It depends what it is, of course.
If it is Sanchez, you are a legal Resident Alien in Arizona and you get swept up in an event involving the police you had better have Your Papers with you.
If it is Blask, not so much.
I’ve been an illegal alien, but then I’m white so it never occurred to me to be concerned that would come up. I worked with a bunch of legal Ethiopian Canadian immigrants who had much more to worry about than I did. Donna and I had separated back in the eighties (young, stupid) for a year and a half, and when we got back together and I was in South Carolina and she was in Toronto the fact that my old Canadian Resident Alien status wasn’t any good didn’t stop me for a second. I’d lived there for ten years previously, so I just moved back first then waited for my Visa to come through, parking cars for a living until I could get an over-the-table job.
It was all effectively innocent. My wife lived there, I did get a new visa. In the end my little indiscretion worked out well for Canada, the job I got after parking those cars was where I dreamt up the BorderWare Firewall Server which a bunch of Canadians made a company around and later sold to an American company for US$200M, effectively tipping the US/Canadian trade balance a measurable hair in Canada’s favor. Everyone wins.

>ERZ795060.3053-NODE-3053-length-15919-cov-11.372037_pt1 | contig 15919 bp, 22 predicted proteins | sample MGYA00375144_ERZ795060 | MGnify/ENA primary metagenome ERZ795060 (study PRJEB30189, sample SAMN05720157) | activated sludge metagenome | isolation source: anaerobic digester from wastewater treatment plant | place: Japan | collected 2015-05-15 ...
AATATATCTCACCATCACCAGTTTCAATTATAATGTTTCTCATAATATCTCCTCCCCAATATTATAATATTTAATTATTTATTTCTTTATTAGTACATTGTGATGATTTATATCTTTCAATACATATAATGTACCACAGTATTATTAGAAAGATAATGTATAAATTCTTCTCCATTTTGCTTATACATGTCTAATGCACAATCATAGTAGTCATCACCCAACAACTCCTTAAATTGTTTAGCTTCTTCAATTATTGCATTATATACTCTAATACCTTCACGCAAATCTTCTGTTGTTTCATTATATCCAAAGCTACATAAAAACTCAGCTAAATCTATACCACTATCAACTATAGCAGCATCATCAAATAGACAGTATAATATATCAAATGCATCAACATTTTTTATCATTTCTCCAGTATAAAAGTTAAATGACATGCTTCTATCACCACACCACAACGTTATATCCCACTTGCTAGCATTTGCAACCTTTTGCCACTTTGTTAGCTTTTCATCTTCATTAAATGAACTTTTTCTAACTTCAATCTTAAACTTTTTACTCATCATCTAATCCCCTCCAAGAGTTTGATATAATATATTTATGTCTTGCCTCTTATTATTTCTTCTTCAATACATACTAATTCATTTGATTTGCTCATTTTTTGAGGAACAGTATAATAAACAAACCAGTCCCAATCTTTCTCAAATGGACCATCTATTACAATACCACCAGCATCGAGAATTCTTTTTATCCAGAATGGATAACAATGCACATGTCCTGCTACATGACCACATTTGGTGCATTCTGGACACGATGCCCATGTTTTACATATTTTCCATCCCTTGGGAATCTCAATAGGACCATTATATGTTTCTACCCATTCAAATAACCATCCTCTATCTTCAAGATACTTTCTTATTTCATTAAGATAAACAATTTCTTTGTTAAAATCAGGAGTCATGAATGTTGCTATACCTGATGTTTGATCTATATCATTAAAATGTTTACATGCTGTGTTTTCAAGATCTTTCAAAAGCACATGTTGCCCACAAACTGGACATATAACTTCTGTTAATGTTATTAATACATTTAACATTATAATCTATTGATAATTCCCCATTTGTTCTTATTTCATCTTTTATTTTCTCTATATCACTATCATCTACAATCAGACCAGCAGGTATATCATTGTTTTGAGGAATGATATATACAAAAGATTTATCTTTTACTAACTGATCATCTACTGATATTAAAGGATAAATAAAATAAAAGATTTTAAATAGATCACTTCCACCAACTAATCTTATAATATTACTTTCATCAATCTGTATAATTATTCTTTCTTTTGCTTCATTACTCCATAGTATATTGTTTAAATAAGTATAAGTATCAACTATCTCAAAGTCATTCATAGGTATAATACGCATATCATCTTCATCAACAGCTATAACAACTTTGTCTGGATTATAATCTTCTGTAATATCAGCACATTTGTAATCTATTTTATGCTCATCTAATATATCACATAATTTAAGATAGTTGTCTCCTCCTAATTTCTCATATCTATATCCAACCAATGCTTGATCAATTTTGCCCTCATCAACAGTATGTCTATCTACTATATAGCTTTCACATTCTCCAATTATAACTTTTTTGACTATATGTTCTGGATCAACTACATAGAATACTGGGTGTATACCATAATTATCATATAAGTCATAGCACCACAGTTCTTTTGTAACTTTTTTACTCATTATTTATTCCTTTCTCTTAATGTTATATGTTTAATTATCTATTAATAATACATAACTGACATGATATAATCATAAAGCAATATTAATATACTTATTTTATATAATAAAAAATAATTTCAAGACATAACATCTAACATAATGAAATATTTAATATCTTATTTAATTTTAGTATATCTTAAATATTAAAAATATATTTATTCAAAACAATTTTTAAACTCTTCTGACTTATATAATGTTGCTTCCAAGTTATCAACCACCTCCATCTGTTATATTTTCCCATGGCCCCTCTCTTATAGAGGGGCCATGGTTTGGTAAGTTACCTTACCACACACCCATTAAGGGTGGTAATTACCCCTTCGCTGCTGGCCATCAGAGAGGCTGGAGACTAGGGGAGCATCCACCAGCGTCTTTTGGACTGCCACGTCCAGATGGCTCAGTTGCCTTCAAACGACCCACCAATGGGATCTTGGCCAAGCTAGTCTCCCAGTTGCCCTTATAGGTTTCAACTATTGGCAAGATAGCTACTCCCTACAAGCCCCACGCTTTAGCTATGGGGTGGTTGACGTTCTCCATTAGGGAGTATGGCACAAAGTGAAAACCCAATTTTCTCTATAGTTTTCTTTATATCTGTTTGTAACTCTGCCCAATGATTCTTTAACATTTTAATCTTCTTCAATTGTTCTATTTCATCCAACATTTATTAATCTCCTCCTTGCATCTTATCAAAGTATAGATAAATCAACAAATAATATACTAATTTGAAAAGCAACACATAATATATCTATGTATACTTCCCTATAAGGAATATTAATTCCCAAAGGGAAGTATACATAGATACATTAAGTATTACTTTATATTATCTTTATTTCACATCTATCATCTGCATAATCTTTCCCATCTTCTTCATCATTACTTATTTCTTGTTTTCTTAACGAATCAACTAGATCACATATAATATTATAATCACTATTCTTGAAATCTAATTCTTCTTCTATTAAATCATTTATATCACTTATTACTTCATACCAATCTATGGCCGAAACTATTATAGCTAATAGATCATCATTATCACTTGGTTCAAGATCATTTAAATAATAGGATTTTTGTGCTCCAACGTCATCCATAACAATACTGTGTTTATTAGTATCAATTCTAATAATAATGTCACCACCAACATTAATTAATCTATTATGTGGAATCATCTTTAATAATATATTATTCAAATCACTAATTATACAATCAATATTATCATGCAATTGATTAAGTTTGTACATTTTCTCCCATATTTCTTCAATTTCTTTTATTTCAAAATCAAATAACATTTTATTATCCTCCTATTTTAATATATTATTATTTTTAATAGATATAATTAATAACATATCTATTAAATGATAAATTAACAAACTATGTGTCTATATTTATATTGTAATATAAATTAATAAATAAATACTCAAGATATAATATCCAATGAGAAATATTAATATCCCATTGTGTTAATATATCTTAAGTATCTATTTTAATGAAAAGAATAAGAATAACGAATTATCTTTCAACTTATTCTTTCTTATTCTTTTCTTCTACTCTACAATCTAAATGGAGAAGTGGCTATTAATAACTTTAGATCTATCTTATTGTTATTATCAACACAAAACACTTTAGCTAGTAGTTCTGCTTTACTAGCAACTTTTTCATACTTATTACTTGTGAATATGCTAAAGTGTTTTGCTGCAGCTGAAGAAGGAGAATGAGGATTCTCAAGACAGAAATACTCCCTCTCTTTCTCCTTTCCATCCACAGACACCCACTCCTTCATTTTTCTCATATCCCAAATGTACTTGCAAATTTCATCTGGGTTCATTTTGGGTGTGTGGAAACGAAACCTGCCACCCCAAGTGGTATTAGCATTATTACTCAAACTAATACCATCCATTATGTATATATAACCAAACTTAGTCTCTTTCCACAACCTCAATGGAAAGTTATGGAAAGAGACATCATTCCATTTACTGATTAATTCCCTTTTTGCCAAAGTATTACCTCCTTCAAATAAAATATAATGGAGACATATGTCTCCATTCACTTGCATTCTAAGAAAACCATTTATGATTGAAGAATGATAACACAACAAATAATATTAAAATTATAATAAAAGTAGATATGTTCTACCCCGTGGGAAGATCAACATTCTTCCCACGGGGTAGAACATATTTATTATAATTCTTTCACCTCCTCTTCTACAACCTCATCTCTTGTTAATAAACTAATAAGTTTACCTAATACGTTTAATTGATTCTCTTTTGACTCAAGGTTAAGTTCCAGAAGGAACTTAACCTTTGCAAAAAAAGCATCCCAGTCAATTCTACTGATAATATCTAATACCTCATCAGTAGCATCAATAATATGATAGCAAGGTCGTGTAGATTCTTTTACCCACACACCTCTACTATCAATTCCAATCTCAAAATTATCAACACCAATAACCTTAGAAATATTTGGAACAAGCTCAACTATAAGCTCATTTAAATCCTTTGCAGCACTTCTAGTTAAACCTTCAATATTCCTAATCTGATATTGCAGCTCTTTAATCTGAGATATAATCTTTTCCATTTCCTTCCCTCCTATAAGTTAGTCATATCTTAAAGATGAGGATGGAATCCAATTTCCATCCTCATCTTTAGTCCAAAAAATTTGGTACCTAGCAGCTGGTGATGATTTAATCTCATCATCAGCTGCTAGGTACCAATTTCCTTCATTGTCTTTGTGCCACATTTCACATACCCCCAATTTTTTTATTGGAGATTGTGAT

But if I had the exact same story and had grown up in Mexico instead of Canada, gone to high school in Arizona instead of Ontario, married my teenage sweetheart in Tuscon instead of Toronto, my name was not Blask but Sanchez and my hair was black not blonde my eyes brown not blue my English a hundred times better than my French but still accented and awkward and I was parking cars by Tuscon City Hall waiting for my new visa to come through…
Well, that would be entirely different. Prison and separation would loom around every corner. Consequences beyond the imagination could trip open and spill all over me at a moment’s notice.
Not for Chris Blask, though. Chris Blask is at home from Tuscon to Toronto – white, fluent, blond and relaxed. The very idea that a traffic stop would involve anyone asking me to prove my citizenship doesn’t cross my mind. More importantly, it doesn’t cross my mind because no officer is going to ask Chris Blask for his passport, and no one is going to ask Donna Blask for her green card either.
Even though she carries it in her wallet.
Canadian citizen Donna Blask will never be asked for her green card by the police in Arizona.
American citizen Donna Sanchez will.